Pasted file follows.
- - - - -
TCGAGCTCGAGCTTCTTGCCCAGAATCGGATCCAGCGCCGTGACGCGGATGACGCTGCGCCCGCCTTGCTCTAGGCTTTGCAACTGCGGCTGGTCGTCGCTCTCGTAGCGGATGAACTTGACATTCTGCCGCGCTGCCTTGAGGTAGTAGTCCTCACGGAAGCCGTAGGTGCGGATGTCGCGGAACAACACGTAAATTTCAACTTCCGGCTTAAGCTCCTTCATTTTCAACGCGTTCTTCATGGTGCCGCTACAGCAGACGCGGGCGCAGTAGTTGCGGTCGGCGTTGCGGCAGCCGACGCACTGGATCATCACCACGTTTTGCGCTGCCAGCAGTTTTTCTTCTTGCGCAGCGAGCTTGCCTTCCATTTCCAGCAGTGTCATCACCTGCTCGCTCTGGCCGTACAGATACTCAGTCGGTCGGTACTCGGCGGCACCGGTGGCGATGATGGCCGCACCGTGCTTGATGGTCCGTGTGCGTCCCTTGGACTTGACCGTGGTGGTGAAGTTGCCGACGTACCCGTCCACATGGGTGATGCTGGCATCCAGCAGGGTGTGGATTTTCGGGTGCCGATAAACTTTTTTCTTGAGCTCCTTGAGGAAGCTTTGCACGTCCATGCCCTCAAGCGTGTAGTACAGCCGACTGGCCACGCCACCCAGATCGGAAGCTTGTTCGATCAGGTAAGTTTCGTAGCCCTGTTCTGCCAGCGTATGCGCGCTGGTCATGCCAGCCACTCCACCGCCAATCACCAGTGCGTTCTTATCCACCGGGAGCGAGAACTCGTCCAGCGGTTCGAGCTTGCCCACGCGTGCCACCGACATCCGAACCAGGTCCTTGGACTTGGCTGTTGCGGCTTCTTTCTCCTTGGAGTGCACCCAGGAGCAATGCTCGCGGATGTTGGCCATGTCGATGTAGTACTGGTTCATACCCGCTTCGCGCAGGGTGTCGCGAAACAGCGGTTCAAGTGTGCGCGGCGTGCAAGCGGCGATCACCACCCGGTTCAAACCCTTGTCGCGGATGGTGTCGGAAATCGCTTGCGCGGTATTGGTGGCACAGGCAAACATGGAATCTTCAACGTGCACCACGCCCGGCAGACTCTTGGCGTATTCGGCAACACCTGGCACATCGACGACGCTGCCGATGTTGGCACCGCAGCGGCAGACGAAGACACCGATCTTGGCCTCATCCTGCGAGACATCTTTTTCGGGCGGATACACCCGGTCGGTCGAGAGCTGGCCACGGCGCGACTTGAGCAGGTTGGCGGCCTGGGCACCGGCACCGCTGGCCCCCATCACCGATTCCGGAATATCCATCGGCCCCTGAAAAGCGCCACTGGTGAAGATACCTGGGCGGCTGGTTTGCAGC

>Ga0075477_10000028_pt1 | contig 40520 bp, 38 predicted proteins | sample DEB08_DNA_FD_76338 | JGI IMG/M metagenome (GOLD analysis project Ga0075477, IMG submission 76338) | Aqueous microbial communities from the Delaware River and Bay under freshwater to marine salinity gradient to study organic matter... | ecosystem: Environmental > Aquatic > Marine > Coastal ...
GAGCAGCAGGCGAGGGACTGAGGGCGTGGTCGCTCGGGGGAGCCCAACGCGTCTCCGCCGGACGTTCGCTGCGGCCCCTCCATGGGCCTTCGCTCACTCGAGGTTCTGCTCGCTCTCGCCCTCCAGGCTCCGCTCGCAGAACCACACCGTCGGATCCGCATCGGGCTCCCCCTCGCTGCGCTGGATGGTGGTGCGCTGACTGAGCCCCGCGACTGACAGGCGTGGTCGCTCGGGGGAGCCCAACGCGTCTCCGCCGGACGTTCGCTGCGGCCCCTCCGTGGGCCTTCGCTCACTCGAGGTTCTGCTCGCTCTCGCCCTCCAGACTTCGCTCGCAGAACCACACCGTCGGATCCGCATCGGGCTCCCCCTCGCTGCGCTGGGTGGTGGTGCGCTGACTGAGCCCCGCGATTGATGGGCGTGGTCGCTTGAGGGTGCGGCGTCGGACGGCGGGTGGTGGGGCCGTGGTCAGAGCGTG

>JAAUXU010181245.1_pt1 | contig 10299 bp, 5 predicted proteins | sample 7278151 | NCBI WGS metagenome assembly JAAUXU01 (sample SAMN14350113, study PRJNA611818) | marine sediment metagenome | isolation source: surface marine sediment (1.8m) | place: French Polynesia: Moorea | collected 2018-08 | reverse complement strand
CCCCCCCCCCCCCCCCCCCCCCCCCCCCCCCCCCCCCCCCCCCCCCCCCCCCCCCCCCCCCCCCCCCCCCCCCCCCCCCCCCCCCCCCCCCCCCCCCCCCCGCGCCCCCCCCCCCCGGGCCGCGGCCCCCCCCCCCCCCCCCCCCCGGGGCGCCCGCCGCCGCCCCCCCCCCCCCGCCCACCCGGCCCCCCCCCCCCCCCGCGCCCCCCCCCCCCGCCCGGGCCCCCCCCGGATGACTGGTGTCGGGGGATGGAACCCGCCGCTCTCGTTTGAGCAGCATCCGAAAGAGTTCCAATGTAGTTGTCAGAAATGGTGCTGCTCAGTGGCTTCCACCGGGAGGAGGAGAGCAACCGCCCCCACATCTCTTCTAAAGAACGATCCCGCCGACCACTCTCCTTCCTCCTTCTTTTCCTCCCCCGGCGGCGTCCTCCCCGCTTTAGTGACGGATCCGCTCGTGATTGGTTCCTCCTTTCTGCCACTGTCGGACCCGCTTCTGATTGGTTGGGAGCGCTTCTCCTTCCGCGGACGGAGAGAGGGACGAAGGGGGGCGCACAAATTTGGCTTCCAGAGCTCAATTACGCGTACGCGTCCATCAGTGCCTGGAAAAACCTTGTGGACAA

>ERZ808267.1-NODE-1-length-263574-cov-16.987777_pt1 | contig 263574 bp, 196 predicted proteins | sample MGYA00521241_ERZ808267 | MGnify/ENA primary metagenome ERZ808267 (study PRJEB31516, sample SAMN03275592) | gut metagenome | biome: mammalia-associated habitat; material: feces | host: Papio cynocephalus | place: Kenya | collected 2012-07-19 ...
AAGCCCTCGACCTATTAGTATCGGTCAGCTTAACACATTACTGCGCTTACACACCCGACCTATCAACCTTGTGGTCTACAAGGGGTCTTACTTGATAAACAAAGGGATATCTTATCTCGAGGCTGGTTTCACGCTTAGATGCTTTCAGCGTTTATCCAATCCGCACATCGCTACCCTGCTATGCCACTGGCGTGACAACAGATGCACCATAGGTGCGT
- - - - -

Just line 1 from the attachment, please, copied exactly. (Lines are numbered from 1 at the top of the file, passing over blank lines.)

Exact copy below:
TCGAGCTCGAGCTTCTTGCCCAGAATCGGATCCAGCGCCGTGACGCGGATGACGCTGCGCCCGCCTTGCTCTAGGCTTTGCAACTGCGGCTGGTCGTCGCTCTCGTAGCGGATGAACTTGACATTCTGCCGCGCTGCCTTGAGGTAGTAGTCCTCACGGAAGCCGTAGGTGCGGATGTCGCGGAACAACACGTAAATTTCAACTTCCGGCTTAAGCTCCTTCATTTTCAACGCGTTCTTCATGGTGCCGCTACAGCAGACGCGGGCGCAGTAGTTGCGGTCGGCGTTGCGGCAGCCGACGCACTGGATCATCACCACGTTTTGCGCTGCCAGCAGTTTTTCTTCTTGCGCAGCGAGCTTGCCTTCCATTTCCAGCAGTGTCATCACCTGCTCGCTCTGGCCGTACAGATACTCAGTCGGTCGGTACTCGGCGGCACCGGTGGCGATGATGGCCGCACCGTGCTTGATGGTCCGTGTGCGTCCCTTGGACTTGACCGTGGTGGTGAAGTTGCCGACGTACCCGTCCACATGGGTGATGCTGGCATCCAGCAGGGTGTGGATTTTCGGGTGCCGATAAACTTTTTTCTTGAGCTCCTTGAGGAAGCTTTGCACGTCCATGCCCTCAAGCGTGTAGTACAGCCGACTGGCCACGCCACCCAGATCGGAAGCTTGTTCGATCAGGTAAGTTTCGTAGCCCTGTTCTGCCAGCGTATGCGCGCTGGTCATGCCAGCCACTCCACCGCCAATCACCAGTGCGTTCTTATCCACCGGGAGCGAGAACTCGTCCAGCGGTTCGAGCTTGCCCACGCGTGCCACCGACATCCGAACCAGGTCCTTGGACTTGGCTGTTGCGGCTTCTTTCTCCTTGGAGTGCACCCAGGAGCAATGCTCGCGGATGTTGGCCATGTCGATGTAGTACTGGTTCATACCCGCTTCGCGCAGGGTGTCGCGAAACAGCGGTTCAAGTGTGCGCGGCGTGCAAGCGGCGATCACCACCCGGTTCAAACCCTTGTCGCGGATGGTGTCGGAAATCGCTTGCGCGGTATTGGTGGCACAGGCAAACATGGAATCTTCAACGTGCACCACGCCCGGCAGACTCTTGGCGTATTCGGCAACACCTGGCACATCGACGACGCTGCCGATGTTGGCACCGCAGCGGCAGACGAAGACACCGATCTTGGCCTCATCCTGCGAGACATCTTTTTCGGGCGGATACACCCGGTCGGTCGAGAGCTGGCCACGGCGCGACTTGAGCAGGTTGGCGGCCTGGGCACCGGCACCGCTGGCCCCCATCACCGATTCCGGAATATCCATCGGCCCCTGAAAAGCGCCACTGGTGAAGATACCTGGGCGGCTGGTTTGCAGC